The Future of Vegan Travel
As vegan travellers, it is easy for us to feel a sense of responsibility to travel in a way that is sustainable, ethical and environmentally friendly. Since the pandemic started, it is evident that we are not alone in this goal. COVID-19 has highlighted the importance of prioritizing our personal health, which naturally includes the incorporation of plant-based eating. As travel companies work tirelessly to anticipate what the future of tourism could look like, one thing has become abundantly clear: vegan travel is on a definite incline, thanks to consumer trends.
When the world came to a screeching halt in March of 2020, I found myself in awe of how nature began to flourish and seep into our man-made environments. In a newfound calm and quiet, dolphins jumped in the waters of Turkey’s newly vacant Bosphorus, which is normally one of the world’s busiest shipping routes. Sheep visited a deserted children’s playground in a Welsh village and for the first time in a decade, a pair of giant pandas mated, relishing in the lack of human visitors to their Hong Kong park. In my own neighbourhood, a family of foxes were frequently spotted on the shores of Woodbine beach. The liberation of the natural world was magical and its liveliness and vibrancy was palpable.
Photo: Vegan food options while travelling
The Statistics prove vegan travel is on the rise
GlobalData, a data analytics and consulting company, headquartered in London, England, conducted a survey which revealed that the number of U.S. vegan-identifying consumers grew from 1 percent to 6 percent between 2014 and 2017, a 600 percent increase. A July 2020 survey showed that 58% of American participants said they wanted to incorporate more plant-based meals into their diet. Veganuary conducted another survey that same summer in which respondents admitted that “the link between animal agriculture and the pandemic contributed to their decision to consume more vegan food”. Here in Canada, younger generations are the fastest growing plant-based population. This was evident in recent Google data, which showed a 113% spike in vegan related searches since 2016.
Learn more about the impact of being vegan on the world HERE.
Even tour operators have seen bookings for their vegan holidays more than double in recent years. Big tour operators like Intrepid have been prepared for some time to satisfy the need for vegan travel with their plant-based itineraries through their “Vegan Food Adventures”. Another industry household name, Contiki, plans to launch vegan focused trips later this year. These companies are realizing the importance of providing these options so vegan travellers can explore with peace-of-mind, while adhering to their lifestyle choices. All in all, it is an exciting time to be a vegan traveller.
Of course, veganism is just one piece of the sustainable travel puzzle. To better understand this umbrella niche, we have to have a collective focus. This starts with really looking at where our dollar and practices are going. We must first shift our focus to community travel, a concept used at responsible travel companies like G Adventures, as the core element for creating a promising and healthy future for sustainable tourism.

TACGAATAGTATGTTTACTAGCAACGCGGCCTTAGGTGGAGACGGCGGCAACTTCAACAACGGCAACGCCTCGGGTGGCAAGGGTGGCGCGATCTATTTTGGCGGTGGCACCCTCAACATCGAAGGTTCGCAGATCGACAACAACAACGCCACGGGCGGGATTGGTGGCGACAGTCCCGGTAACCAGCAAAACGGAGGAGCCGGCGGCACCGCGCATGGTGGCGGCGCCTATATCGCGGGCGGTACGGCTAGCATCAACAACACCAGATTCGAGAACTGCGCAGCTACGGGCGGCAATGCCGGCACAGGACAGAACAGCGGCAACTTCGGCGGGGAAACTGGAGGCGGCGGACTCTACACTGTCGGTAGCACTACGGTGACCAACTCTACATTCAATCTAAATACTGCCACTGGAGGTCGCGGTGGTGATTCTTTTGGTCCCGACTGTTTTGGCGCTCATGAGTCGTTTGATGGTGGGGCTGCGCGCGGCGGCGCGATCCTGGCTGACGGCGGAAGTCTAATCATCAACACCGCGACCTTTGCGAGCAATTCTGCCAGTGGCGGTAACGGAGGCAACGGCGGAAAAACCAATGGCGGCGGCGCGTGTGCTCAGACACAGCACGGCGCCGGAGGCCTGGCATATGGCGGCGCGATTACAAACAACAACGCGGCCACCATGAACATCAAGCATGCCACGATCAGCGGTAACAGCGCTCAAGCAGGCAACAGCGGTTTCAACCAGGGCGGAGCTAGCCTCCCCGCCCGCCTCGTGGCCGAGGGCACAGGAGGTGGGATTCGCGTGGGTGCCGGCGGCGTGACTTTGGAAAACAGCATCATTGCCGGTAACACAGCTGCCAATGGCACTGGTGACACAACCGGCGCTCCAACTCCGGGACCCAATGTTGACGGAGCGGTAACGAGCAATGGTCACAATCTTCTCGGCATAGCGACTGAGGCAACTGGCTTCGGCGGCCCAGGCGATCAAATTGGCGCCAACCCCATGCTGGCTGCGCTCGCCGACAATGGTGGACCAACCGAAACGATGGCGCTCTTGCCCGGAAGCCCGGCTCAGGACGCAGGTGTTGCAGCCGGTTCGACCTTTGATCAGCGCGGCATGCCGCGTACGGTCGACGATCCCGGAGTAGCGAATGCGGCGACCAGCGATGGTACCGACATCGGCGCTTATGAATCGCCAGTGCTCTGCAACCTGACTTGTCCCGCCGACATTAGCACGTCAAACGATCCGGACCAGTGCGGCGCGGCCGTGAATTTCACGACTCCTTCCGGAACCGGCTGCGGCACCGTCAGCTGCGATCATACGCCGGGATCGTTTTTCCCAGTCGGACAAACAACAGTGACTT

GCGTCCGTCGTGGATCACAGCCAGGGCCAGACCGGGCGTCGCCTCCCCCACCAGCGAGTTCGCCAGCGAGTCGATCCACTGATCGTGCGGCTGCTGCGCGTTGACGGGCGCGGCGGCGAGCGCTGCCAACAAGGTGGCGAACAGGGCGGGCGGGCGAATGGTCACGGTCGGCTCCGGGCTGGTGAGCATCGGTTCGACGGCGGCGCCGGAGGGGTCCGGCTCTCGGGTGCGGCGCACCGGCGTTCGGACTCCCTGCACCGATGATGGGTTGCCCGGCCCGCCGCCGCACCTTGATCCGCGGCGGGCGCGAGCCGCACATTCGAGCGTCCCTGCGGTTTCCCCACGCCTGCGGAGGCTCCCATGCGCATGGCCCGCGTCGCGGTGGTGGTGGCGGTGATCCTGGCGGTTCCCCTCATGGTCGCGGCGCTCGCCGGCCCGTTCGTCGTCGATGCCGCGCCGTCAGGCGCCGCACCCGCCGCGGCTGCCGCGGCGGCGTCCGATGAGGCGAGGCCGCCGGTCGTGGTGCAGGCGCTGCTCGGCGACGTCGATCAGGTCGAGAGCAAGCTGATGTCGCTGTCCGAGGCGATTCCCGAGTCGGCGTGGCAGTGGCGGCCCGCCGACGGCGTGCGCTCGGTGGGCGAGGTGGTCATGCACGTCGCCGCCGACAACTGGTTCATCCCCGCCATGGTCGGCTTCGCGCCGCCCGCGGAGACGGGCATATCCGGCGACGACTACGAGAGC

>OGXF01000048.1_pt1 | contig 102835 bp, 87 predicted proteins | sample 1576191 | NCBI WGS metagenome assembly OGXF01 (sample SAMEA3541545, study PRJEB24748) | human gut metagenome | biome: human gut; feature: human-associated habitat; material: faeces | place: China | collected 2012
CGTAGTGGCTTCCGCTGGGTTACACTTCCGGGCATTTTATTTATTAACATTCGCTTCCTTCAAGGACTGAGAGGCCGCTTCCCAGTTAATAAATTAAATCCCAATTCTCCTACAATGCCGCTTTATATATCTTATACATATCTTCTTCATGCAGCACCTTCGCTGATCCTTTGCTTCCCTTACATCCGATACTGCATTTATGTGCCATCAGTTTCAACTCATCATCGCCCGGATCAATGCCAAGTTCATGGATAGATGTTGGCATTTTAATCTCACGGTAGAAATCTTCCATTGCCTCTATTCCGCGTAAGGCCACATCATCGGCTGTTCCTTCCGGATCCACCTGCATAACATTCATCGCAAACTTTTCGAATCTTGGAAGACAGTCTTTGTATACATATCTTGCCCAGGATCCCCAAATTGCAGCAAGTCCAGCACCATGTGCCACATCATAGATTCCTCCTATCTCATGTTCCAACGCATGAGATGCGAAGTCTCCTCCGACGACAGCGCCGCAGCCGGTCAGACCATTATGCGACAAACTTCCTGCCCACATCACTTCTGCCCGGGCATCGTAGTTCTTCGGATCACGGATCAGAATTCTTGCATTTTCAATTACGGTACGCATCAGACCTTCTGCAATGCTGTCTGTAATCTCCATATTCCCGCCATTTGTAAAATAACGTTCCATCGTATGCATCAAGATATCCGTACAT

Photo: Rhinoceros in the wild
The impact of travel on our planet
I’m sure, like me, you have been part of countless discussions over the past year that involve reminiscing about travel - wishing for the pandemic to be over and for travel to resume again. While I definitely miss the thrill of jet setting and road tripping, quarantine has certainly given me ample time to reflect on how I can fulfill this passion while simultaneously doing it in a way that positively impacts the planet and supports a vegan lifestyle so there is no compromise while travelling plant-based.
The pandemic has catapulted the human race into change, completely altering life as we once knew it. It has presented an opportunity for us to reevaluate our perceptions and processes. This universal experience has opened our eyes to the strong link between our actions and their impact on our planet, which has brought about necessary conversations on how we can live more environmentally friendly lives moving forward.
As the uncertainty of the lockdown situation continues, I find a renewal in my spirit and inspiration as I eagerly anticipate all of the possibilities of the future of vegan travel moving forward. I feel thankful for this pause in time which has given us the chance to reevaluate how we roam this planet and what we will do when we arrive in our destinations.
Photo: Mother and child enjoying local culture while travelling as a vegan
The vegan travel movement is on an exciting journey and I think I speak for us all when I say I look forward to being part of its evolution, or revolution?
Stay tuned for another blog post on community travel and other ways to travel sustainably.
For more information on Transformational Travel and how it could be implemented into your travels or business, please feel free to reach out to me.
Written by Claire Burt
Vegan Vacations is 100% vegan owned and operated. As a Vegan Travel Agent supporting vegan travellers all across North America, we make Plant-based vacations a reality.